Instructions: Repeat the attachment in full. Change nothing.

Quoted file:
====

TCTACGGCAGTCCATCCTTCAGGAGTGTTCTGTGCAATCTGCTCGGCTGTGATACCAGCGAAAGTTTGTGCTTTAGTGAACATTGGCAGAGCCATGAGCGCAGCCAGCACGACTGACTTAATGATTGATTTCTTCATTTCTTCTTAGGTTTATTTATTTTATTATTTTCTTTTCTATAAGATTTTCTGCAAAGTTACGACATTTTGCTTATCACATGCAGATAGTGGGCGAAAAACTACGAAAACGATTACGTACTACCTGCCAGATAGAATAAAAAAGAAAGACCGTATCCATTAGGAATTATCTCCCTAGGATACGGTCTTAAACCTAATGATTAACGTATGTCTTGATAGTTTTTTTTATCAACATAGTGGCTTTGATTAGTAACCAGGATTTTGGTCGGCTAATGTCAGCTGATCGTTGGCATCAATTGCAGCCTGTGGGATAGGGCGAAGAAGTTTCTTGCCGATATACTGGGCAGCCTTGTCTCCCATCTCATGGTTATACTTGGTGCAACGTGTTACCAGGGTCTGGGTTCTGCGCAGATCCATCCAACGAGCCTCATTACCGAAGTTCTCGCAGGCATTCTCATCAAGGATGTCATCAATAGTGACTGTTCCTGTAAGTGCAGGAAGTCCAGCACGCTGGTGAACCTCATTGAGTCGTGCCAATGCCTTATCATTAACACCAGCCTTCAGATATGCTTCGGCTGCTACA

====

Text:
TCTACGGCAGTCCATCCTTCAGGAGTGTTCTGTGCAATCTGCTCGGCTGTGATACCAGCGAAAGTTTGTGCTTTAGTGAACATTGGCAGAGCCATGAGCGCAGCCAGCACGACTGACTTAATGATTGATTTCTTCATTTCTTCTTAGGTTTATTTATTTTATTATTTTCTTTTCTATAAGATTTTCTGCAAAGTTACGACATTTTGCTTATCACATGCAGATAGTGGGCGAAAAACTACGAAAACGATTACGTACTACCTGCCAGATAGAATAAAAAAGAAAGACCGTATCCATTAGGAATTATCTCCCTAGGATACGGTCTTAAACCTAATGATTAACGTATGTCTTGATAGTTTTTTTTATCAACATAGTGGCTTTGATTAGTAACCAGGATTTTGGTCGGCTAATGTCAGCTGATCGTTGGCATCAATTGCAGCCTGTGGGATAGGGCGAAGAAGTTTCTTGCCGATATACTGGGCAGCCTTGTCTCCCATCTCATGGTTATACTTGGTGCAACGTGTTACCAGGGTCTGGGTTCTGCGCAGATCCATCCAACGAGCCTCATTACCGAAGTTCTCGCAGGCATTCTCATCAAGGATGTCATCAATAGTGACTGTTCCTGTAAGTGCAGGAAGTCCAGCACGCTGGTGAACCTCATTGAGTCGTGCCAATGCCTTATCATTAACACCAGCCTTCAGATATGCTTCGGCTGCTACA